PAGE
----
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The WHO Framework Convention on Tobacco Control (FCTC) was a landmark treaty in the history of public health. Though its regulations have reduced the burden of non-communicable diseases caused by tobacco smoke, the battle for worldwide tobacco control has yet to be won. Some non-smokers are still heavily exposed to secondhand smoke, especially those working in hospitality industries where smoking is allowed indoors.

The Austrian government cancelled a ban on smoking in bars and restaurants, putting workers and patrons at a higher risk of emphysema, cancer, and other NCDs. The decision may also reverse the nation’s improvements in reducing rates of smoking among youths. Austria’s action contrasts the goal of the FCTC and represents a step backward in public health.

Immediate Past President of the WFPHA, Michael Moore, wrote an open letter to Minister Sebastian Kurz of the Federal Ministry for Europe, Integration and Foreign Affairs in support of the FCTC and implementing stricter tobacco control policies in Austria.

“There is a long history of the tobacco industry intimidating, bribing, cajoling, and using a myriad of other techniques to prevent governments from interfering with their domination in the ‘free market of tobacco’. They continue to do so. Governments that have prioritized the health of their children and community have resisted this domination by following the strategies agreed to in the FCTC,” said Moore, urging Austria to take action to support full implementation of the FCTC .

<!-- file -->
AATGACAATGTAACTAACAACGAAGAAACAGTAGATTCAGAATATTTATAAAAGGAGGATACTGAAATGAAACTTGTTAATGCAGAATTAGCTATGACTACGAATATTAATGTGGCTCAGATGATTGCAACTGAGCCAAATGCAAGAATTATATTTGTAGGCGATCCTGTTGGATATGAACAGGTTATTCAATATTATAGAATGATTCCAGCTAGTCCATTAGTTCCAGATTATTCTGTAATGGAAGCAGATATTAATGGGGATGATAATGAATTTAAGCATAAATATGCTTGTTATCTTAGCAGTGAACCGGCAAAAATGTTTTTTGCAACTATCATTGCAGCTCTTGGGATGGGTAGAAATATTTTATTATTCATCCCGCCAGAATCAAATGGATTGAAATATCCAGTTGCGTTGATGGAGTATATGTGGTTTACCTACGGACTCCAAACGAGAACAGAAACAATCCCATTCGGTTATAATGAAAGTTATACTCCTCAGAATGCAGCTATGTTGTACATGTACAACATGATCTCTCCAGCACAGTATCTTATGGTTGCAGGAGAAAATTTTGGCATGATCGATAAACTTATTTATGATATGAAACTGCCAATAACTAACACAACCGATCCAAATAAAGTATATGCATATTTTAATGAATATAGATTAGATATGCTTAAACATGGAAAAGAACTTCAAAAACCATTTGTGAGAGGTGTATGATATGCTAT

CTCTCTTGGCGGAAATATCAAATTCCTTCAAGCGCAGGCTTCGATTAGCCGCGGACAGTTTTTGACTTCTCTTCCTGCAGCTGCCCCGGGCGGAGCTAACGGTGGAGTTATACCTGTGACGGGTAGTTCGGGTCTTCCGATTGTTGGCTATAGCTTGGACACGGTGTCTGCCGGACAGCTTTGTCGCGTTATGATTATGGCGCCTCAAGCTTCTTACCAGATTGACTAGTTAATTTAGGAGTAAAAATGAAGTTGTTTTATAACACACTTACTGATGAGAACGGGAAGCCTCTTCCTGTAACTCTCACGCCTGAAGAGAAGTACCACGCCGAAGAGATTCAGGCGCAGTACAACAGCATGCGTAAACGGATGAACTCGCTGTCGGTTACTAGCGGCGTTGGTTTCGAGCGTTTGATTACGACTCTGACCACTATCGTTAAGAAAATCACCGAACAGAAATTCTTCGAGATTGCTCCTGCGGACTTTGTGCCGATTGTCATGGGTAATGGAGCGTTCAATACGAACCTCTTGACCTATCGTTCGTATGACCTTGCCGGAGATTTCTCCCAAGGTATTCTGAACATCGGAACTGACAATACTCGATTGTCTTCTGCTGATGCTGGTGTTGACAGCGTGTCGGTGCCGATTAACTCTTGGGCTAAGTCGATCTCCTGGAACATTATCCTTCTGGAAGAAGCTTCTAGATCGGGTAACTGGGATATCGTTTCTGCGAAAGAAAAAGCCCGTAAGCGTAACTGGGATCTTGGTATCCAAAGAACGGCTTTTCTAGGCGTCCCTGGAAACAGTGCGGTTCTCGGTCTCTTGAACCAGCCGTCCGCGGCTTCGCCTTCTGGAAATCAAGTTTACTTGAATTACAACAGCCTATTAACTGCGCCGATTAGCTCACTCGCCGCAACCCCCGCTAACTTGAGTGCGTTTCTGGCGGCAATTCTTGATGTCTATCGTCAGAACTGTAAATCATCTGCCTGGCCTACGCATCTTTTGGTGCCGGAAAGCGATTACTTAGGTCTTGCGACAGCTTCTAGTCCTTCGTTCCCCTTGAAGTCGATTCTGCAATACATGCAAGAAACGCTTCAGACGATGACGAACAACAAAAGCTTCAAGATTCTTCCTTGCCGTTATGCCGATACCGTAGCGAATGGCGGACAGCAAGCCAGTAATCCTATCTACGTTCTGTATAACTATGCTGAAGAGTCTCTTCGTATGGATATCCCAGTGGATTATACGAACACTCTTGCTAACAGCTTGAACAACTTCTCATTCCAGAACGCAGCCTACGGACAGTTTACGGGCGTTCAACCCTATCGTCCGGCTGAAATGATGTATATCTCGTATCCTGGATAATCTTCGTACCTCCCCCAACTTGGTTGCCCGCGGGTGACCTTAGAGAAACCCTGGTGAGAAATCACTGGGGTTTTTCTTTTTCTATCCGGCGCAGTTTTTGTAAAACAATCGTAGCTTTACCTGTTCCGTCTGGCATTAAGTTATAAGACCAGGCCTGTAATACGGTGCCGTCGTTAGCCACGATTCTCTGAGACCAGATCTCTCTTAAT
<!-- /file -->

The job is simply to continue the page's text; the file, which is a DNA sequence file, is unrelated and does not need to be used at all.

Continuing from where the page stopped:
The letter has been quoted by a number of journals:

image005 Letter to Austrian Minister Sebastian Kurz


The goal of the Pledge is to help create a tobacco-free world through addressing the tobacco industry from an economic standpoint via policies, awareness, and partnerships.

By reducing investments in and challenging corporate relationships with the tobacco industry, signatories will tackle the tobacco epidemic from an innovative angle. The Pledge was launched at the United Nations Headquarters in New York City on September 26th and advances Sustainable Development Goal 3 (Good Health and Well-Being), SDG 17 (Partnerships for Goals), and the WHO Organizational Framework Convention on Tobacco Control.

To read the full pledge click here.

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Climate change is a pressing international health issues that knows no borders. Not enough is being done to reduce the rate of climate change, and we must do more to highlight this as a public health issue. If not, countries around the world (especially low- and middle-income countries) will suffer from new or worse health outcomes, undoing years of progress made in international development. The WFPHA is proud to be an Initial Endorser of the 'Call to Action on Climate and Health' (written by the Global Climate and Health Forum), which prioritizes for environmental and public health actions and calls upon those in the healthcare field to do more.

Read the full statement here.

Sign-on as endorser:

Oral diseases are a neglected epidemic as almost everyone is affected. Although most oral diseases are preventable and have common risk factors with other non-communicable diseases, integration of oral health into public health systems is still limited. The Global Charter for the Public’s Health, developed by the World Federation of Public Health Associations (WFPHA) and the World Health Organization (WHO), is a framework that aims to streamline the functions and services of public health. This policy statement describes how oral health can be integrated into public health systems using the components of the Global Charter for the Public’s Health framework. Additionally, it is an international call to action for all public health professionals in all countries of the world to advocate for the full integration of oral health into public health systems.

To read to full resolution click here.